Depending upon which way you’re heading, the Hammersmith Flyover is either an exhilarating escape ramp, lifting you above the grime of London and sending you westward, or the last chance for a glimpse of sky before plunging downward to the clogged bowels of west London.
Commenting on the planning approval for the flyover in 1959, The Engineer viewed it very differently, describing the initial design as ‘an outstanding one, marrying aesthetic and functional requirements in a praiseworthy manner.’ Try telling that to anyone who lives underneath it.
The estimated cost for the flyover, which carries the A4 over the Hammersmith Broadway road junction, was, reported The Engineer, £1,201,000.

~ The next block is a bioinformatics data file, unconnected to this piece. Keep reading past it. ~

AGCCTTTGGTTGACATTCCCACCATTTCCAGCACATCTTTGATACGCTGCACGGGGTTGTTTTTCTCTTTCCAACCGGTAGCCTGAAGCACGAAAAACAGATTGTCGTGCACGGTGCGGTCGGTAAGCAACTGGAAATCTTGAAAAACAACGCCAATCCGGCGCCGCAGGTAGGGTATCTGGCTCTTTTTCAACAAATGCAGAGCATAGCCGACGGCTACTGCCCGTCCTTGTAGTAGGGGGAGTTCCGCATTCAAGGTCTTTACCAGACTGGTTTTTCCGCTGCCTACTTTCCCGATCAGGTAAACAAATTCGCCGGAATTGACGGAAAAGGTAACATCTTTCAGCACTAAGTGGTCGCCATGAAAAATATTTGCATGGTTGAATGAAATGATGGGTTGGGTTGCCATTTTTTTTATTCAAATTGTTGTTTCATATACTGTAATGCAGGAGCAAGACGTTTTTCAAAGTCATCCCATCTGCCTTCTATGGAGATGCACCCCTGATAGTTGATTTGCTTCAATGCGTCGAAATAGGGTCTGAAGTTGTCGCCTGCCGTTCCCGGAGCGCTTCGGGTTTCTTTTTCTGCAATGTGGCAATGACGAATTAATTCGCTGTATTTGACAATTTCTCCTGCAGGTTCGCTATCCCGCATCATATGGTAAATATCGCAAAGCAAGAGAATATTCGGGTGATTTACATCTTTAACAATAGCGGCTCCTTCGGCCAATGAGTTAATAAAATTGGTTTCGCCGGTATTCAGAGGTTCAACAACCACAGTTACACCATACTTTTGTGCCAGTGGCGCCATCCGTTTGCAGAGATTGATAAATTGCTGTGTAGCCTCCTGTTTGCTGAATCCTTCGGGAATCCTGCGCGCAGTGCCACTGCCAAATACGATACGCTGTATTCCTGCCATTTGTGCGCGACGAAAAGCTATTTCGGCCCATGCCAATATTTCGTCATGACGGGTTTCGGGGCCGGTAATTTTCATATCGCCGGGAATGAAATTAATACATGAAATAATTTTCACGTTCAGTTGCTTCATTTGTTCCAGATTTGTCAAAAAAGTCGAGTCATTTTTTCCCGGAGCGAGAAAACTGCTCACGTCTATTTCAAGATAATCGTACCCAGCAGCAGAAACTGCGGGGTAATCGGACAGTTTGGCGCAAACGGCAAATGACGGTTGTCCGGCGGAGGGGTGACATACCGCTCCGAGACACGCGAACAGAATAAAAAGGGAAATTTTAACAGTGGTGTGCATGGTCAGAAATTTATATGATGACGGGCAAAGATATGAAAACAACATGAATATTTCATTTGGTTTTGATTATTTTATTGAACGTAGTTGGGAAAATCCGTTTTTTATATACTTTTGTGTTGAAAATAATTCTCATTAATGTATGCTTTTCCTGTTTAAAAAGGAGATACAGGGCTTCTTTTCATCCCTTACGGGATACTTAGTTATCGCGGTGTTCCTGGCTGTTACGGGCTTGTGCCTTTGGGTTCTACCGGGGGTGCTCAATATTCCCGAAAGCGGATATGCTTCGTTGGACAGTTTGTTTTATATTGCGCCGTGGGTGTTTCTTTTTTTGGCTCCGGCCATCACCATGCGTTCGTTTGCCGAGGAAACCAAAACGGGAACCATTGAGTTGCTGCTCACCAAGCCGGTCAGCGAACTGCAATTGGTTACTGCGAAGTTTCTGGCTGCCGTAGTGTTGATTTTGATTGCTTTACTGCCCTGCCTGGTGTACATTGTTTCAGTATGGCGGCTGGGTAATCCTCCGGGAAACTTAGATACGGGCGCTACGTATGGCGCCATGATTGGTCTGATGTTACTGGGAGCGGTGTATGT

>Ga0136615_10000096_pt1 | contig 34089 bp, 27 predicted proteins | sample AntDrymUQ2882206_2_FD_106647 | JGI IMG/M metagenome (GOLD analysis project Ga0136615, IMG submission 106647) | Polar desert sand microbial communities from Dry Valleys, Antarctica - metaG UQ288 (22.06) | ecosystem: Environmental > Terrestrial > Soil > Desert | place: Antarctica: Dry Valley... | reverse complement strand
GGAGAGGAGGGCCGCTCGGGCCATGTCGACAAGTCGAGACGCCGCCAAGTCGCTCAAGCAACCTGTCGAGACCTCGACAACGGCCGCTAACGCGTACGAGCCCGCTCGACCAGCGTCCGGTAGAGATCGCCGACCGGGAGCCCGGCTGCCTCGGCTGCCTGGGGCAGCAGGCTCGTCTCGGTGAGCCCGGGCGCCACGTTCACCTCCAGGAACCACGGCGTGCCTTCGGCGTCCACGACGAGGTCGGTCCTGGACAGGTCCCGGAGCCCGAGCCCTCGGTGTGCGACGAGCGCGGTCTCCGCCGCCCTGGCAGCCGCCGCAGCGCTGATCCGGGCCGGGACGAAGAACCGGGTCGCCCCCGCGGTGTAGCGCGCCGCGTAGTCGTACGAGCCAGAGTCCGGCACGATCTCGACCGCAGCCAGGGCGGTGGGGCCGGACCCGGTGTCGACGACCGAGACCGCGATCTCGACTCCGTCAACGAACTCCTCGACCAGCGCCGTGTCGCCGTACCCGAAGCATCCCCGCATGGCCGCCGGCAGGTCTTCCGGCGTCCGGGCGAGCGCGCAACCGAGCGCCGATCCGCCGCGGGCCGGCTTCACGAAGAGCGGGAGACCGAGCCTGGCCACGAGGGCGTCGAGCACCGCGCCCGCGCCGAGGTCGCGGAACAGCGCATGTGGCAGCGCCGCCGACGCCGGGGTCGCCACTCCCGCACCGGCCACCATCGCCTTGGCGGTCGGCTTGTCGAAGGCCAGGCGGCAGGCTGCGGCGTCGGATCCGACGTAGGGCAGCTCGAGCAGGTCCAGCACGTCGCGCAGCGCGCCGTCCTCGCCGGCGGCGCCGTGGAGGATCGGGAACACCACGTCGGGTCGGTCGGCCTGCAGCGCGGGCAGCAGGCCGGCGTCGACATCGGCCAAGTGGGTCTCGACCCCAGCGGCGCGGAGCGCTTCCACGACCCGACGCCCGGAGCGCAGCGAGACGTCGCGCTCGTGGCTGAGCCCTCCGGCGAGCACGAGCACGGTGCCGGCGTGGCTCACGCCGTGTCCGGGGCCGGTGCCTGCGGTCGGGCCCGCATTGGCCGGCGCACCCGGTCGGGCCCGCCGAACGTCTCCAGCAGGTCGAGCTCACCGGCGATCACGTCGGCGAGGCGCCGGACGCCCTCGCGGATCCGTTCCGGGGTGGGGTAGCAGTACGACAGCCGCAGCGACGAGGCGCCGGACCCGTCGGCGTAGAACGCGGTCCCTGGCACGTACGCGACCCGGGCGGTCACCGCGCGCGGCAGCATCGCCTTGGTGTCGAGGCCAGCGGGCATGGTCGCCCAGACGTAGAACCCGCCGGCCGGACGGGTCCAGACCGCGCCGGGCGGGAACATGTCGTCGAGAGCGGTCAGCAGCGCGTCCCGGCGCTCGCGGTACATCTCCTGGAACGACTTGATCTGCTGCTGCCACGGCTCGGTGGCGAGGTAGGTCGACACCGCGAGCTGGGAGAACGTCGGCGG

‘The structure of the viaduct,’ continued the article ‘will be of pre-stressed concrete, arranged in 14 spans, nine of 140ft, four of 120ft and one of 74ft. this length of 1,814ft being increased by approach ramps to a total of 2,812ft. The main structural element is a continuous hollow concrete spine beam 25ft wide and varying in depth from 6ft 6in at mid-span to 9ft at the support.’ Intriguingly, The Engineer also mentioned the proposed use of ‘a system of heating cables embedded in the road surface to prevent ice.’ The magazine was unable to discover whether this forward looking suggestion ever made it into the final designs.
The flyover was eventually built in 1961 by Marples-Ridgeway, a road construction company owned by Conservative transport minister Ernest Marples.